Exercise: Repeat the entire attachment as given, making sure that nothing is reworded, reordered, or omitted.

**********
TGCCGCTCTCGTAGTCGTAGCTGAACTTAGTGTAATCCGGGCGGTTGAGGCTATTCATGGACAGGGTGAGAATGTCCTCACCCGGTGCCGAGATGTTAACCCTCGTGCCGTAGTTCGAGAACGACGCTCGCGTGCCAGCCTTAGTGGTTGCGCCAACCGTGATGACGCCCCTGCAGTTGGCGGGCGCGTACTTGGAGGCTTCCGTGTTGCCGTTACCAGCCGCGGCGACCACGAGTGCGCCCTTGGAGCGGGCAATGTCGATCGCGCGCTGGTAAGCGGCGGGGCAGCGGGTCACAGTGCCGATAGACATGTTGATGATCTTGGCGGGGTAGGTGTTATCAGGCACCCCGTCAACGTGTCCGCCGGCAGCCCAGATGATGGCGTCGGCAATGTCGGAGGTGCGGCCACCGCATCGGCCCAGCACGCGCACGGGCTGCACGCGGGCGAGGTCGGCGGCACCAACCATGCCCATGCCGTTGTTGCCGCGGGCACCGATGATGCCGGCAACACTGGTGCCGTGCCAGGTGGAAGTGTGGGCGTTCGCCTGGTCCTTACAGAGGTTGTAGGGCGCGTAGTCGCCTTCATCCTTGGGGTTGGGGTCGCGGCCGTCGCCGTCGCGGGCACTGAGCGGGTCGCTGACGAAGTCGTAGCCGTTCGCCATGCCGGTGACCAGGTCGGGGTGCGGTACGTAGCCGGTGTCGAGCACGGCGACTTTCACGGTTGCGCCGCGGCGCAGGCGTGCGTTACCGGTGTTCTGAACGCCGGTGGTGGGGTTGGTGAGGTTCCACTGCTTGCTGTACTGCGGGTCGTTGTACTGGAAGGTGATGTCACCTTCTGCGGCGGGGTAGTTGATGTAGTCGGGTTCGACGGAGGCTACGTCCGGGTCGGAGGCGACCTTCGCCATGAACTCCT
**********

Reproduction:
TGCCGCTCTCGTAGTCGTAGCTGAACTTAGTGTAATCCGGGCGGTTGAGGCTATTCATGGACAGGGTGAGAATGTCCTCACCCGGTGCCGAGATGTTAACCCTCGTGCCGTAGTTCGAGAACGACGCTCGCGTGCCAGCCTTAGTGGTTGCGCCAACCGTGATGACGCCCCTGCAGTTGGCGGGCGCGTACTTGGAGGCTTCCGTGTTGCCGTTACCAGCCGCGGCGACCACGAGTGCGCCCTTGGAGCGGGCAATGTCGATCGCGCGCTGGTAAGCGGCGGGGCAGCGGGTCACAGTGCCGATAGACATGTTGATGATCTTGGCGGGGTAGGTGTTATCAGGCACCCCGTCAACGTGTCCGCCGGCAGCCCAGATGATGGCGTCGGCAATGTCGGAGGTGCGGCCACCGCATCGGCCCAGCACGCGCACGGGCTGCACGCGGGCGAGGTCGGCGGCACCAACCATGCCCATGCCGTTGTTGCCGCGGGCACCGATGATGCCGGCAACACTGGTGCCGTGCCAGGTGGAAGTGTGGGCGTTCGCCTGGTCCTTACAGAGGTTGTAGGGCGCGTAGTCGCCTTCATCCTTGGGGTTGGGGTCGCGGCCGTCGCCGTCGCGGGCACTGAGCGGGTCGCTGACGAAGTCGTAGCCGTTCGCCATGCCGGTGACCAGGTCGGGGTGCGGTACGTAGCCGGTGTCGAGCACGGCGACTTTCACGGTTGCGCCGCGGCGCAGGCGTGCGTTACCGGTGTTCTGAACGCCGGTGGTGGGGTTGGTGAGGTTCCACTGCTTGCTGTACTGCGGGTCGTTGTACTGGAAGGTGATGTCACCTTCTGCGGCGGGGTAGTTGATGTAGTCGGGTTCGACGGAGGCTACGTCCGGGTCGGAGGCGACCTTCGCCATGAACTCCT